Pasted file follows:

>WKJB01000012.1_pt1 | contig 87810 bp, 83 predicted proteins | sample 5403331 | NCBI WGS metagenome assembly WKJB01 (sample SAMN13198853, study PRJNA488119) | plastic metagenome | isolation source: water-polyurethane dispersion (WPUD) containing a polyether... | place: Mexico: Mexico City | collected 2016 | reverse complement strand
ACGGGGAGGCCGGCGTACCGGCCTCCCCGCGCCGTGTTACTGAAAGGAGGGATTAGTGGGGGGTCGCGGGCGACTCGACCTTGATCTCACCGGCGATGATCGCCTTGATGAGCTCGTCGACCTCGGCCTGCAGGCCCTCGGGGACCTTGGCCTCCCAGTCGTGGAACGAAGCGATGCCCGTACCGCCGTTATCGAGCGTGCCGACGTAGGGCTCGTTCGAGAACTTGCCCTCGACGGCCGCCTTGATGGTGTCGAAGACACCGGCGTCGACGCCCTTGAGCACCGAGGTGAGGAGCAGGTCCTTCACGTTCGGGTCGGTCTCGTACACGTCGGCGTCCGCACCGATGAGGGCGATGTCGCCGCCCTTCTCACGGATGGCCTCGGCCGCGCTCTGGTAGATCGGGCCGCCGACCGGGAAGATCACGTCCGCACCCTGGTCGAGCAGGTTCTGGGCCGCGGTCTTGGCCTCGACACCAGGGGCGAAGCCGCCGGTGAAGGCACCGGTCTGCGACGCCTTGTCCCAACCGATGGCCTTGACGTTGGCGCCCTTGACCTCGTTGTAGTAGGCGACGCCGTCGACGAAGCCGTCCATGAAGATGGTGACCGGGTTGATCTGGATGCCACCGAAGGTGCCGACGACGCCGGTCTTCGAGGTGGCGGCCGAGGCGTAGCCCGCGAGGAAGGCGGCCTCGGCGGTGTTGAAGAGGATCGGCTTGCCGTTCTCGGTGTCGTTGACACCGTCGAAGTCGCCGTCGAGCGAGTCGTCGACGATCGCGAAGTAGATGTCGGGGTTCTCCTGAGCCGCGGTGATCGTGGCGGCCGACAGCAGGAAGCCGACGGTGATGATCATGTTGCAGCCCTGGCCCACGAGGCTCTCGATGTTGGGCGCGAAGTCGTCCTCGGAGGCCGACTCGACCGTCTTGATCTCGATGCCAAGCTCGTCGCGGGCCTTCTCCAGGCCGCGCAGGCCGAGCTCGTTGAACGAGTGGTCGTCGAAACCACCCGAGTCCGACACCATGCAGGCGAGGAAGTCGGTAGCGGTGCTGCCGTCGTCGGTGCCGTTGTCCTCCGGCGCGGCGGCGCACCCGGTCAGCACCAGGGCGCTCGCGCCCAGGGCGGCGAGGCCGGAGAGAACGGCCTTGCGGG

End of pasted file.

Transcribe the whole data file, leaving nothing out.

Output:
>WKJB01000012.1_pt1 | contig 87810 bp, 83 predicted proteins | sample 5403331 | NCBI WGS metagenome assembly WKJB01 (sample SAMN13198853, study PRJNA488119) | plastic metagenome | isolation source: water-polyurethane dispersion (WPUD) containing a polyether... | place: Mexico: Mexico City | collected 2016 | reverse complement strand
ACGGGGAGGCCGGCGTACCGGCCTCCCCGCGCCGTGTTACTGAAAGGAGGGATTAGTGGGGGGTCGCGGGCGACTCGACCTTGATCTCACCGGCGATGATCGCCTTGATGAGCTCGTCGACCTCGGCCTGCAGGCCCTCGGGGACCTTGGCCTCCCAGTCGTGGAACGAAGCGATGCCCGTACCGCCGTTATCGAGCGTGCCGACGTAGGGCTCGTTCGAGAACTTGCCCTCGACGGCCGCCTTGATGGTGTCGAAGACACCGGCGTCGACGCCCTTGAGCACCGAGGTGAGGAGCAGGTCCTTCACGTTCGGGTCGGTCTCGTACACGTCGGCGTCCGCACCGATGAGGGCGATGTCGCCGCCCTTCTCACGGATGGCCTCGGCCGCGCTCTGGTAGATCGGGCCGCCGACCGGGAAGATCACGTCCGCACCCTGGTCGAGCAGGTTCTGGGCCGCGGTCTTGGCCTCGACACCAGGGGCGAAGCCGCCGGTGAAGGCACCGGTCTGCGACGCCTTGTCCCAACCGATGGCCTTGACGTTGGCGCCCTTGACCTCGTTGTAGTAGGCGACGCCGTCGACGAAGCCGTCCATGAAGATGGTGACCGGGTTGATCTGGATGCCACCGAAGGTGCCGACGACGCCGGTCTTCGAGGTGGCGGCCGAGGCGTAGCCCGCGAGGAAGGCGGCCTCGGCGGTGTTGAAGAGGATCGGCTTGCCGTTCTCGGTGTCGTTGACACCGTCGAAGTCGCCGTCGAGCGAGTCGTCGACGATCGCGAAGTAGATGTCGGGGTTCTCCTGAGCCGCGGTGATCGTGGCGGCCGACAGCAGGAAGCCGACGGTGATGATCATGTTGCAGCCCTGGCCCACGAGGCTCTCGATGTTGGGCGCGAAGTCGTCCTCGGAGGCCGACTCGACCGTCTTGATCTCGATGCCAAGCTCGTCGCGGGCCTTCTCCAGGCCGCGCAGGCCGAGCTCGTTGAACGAGTGGTCGTCGAAACCACCCGAGTCCGACACCATGCAGGCGAGGAAGTCGGTAGCGGTGCTGCCGTCGTCGGTGCCGTTGTCCTCCGGCGCGGCGGCGCACCCGGTCAGCACCAGGGCGCTCGCGCCCAGGGCGGCGAGGCCGGAGAGAACGGCCTTGCGGG